News24 reported Wednesday that four people were killed in a fire caused by lightning and another person died when a house collapsed.
By 8am no flights at Cape Town International Airport had ben affected by the storm‚ but while planes were operating normally the same could not be said of trains and automobiles.
The storm, which has not yet reached its peak, hit parts of the Cape Peninsula on Tuesday night destroying homes and breaking trees. The region has been suffering a severe drought.
Western Cape authorities ordered for the closure of schools and universities in the province on Wednesday for the safety of students and teachers.
"The South African Weather Services has advised that the current weather conditions will persist until approximately 5am to 6am tomorrow morning whereafter the showers will subside".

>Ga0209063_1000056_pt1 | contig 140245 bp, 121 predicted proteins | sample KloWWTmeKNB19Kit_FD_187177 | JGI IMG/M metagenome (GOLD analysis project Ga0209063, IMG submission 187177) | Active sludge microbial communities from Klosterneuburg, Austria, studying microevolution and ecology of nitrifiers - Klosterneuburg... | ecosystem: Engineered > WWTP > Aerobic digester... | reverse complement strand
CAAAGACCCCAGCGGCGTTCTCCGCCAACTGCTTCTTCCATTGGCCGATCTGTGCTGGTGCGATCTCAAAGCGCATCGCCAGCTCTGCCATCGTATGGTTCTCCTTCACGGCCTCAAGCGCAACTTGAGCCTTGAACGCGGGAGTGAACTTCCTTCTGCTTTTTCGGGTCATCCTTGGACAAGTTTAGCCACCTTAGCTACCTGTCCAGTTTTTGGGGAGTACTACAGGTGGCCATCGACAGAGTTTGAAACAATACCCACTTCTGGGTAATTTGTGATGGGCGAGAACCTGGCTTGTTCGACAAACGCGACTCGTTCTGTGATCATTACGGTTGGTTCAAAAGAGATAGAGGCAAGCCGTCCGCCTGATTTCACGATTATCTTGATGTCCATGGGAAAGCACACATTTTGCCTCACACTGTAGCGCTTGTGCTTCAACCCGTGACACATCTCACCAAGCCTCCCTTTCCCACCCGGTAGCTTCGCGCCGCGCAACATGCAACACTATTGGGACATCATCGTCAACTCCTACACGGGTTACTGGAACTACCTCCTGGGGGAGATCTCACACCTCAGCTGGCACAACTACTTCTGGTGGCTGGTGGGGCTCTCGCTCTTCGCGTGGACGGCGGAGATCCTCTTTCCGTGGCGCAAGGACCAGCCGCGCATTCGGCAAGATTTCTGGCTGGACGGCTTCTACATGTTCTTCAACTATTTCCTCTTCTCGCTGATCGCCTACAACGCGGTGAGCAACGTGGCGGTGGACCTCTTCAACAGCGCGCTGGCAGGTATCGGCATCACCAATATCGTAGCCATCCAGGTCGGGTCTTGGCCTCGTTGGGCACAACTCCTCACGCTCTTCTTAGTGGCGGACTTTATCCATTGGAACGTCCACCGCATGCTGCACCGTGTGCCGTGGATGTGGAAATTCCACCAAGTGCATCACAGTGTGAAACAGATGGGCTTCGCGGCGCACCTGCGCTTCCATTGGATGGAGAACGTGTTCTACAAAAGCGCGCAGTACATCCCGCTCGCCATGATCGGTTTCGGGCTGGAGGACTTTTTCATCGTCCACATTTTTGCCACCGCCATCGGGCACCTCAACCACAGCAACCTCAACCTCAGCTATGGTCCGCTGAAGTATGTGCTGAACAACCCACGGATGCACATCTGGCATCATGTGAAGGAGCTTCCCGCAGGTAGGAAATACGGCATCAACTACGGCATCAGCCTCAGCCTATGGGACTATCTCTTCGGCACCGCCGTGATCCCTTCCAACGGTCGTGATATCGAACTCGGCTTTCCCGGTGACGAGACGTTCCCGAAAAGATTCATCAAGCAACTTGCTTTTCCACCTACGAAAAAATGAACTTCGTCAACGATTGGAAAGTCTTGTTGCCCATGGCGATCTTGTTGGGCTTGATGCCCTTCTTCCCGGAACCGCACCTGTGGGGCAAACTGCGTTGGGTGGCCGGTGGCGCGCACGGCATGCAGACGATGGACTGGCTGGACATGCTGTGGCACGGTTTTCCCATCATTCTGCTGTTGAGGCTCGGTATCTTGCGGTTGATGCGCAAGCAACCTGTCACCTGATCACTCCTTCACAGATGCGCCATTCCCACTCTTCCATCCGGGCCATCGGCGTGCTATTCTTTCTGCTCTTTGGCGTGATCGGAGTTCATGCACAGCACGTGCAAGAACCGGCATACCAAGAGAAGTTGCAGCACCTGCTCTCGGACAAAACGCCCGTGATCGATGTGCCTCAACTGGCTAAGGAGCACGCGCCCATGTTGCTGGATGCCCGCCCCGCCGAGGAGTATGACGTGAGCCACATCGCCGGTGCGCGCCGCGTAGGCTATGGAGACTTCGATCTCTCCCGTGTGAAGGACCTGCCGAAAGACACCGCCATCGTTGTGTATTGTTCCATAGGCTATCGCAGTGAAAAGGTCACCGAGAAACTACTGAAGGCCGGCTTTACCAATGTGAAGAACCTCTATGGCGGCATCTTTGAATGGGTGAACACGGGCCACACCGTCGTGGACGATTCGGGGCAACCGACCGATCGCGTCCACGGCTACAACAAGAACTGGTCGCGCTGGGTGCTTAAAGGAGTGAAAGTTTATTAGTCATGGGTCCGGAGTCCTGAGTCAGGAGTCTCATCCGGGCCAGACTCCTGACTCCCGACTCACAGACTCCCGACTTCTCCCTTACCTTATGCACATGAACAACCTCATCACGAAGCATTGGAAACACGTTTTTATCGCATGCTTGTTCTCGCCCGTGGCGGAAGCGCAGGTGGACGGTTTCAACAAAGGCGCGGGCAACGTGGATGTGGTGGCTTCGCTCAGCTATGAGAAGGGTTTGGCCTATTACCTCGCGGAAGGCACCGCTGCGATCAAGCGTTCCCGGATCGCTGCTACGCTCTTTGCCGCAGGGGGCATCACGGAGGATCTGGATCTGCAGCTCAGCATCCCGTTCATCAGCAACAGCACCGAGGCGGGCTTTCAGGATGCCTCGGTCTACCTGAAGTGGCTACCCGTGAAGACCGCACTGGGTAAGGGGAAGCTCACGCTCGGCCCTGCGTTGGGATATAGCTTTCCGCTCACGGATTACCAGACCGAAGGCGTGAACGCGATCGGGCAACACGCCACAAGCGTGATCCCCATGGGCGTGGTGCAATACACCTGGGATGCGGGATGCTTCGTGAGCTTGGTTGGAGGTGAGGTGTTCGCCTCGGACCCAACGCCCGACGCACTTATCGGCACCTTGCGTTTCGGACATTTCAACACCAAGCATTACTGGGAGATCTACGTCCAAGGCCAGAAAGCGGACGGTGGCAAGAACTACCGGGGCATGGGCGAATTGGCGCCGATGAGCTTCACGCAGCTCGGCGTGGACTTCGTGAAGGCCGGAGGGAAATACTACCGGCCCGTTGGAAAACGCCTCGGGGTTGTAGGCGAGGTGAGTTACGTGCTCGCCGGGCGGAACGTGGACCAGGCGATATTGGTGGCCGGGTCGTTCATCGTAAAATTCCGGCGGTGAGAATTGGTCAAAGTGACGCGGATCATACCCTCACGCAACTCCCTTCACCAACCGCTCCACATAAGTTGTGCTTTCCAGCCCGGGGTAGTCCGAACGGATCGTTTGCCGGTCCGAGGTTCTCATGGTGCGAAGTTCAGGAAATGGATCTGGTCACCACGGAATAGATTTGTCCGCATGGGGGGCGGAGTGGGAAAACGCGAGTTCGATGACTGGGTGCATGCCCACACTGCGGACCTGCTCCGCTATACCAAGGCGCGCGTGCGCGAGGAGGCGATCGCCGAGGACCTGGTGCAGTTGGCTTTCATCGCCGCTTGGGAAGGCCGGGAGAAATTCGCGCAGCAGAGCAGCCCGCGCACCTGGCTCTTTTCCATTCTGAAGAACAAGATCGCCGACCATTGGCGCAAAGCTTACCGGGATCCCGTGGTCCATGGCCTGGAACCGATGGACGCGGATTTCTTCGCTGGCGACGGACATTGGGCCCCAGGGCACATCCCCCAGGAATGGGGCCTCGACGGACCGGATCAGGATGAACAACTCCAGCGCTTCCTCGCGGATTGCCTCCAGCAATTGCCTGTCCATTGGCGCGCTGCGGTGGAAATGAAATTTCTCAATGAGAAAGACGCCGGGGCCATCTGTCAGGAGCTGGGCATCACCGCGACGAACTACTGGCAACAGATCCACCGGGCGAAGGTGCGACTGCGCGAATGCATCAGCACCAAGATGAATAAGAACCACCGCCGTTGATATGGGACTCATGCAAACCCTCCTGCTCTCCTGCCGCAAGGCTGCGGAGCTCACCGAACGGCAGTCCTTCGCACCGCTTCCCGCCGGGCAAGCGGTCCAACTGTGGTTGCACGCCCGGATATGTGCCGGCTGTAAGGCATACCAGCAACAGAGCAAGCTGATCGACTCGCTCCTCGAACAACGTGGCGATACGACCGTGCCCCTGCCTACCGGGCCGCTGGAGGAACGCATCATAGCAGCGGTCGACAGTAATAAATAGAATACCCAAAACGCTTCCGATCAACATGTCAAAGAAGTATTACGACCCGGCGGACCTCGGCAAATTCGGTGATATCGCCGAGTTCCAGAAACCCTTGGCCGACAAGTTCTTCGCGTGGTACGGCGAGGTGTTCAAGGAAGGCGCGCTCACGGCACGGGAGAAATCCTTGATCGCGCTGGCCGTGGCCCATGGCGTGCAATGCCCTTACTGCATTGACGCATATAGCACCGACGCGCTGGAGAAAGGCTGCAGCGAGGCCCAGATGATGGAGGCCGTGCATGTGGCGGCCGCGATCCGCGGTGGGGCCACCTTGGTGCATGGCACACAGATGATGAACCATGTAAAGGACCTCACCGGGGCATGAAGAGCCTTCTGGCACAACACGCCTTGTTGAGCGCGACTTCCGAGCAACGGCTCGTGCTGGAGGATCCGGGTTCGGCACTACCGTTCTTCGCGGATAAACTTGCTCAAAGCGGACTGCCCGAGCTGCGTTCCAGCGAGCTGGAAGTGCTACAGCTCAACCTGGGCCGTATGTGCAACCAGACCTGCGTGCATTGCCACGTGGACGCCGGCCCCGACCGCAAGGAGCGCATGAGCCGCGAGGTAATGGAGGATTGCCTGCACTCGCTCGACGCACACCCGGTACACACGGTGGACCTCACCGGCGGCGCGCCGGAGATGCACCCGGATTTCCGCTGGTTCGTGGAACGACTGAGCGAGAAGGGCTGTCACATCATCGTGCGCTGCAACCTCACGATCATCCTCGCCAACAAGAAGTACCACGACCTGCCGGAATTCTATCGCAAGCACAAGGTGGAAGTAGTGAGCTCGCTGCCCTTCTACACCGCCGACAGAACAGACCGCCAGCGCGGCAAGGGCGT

On Tuesday‚ the air force and disaster management teams were put on standby as swells of up to 16 metres were predicted.
One outlet, Jacaranda FM, attributed the death toll of eight to James-Brent Styan, a provincial official.
Residents were also urged to, where possible, use suitable containers to capture rainwater. The storm is expected to abate by Thursday afternoon, he said. "It is key that the general public stays away from the coastal areas for their own safety‚" said Charlotte Powell of the council disaster management centre.
As a result of the severe warning issued by the weather service, the Western Cape Education Department has taken the decision to close schools in the area on Wednesday "in the interest of learner and educator safety".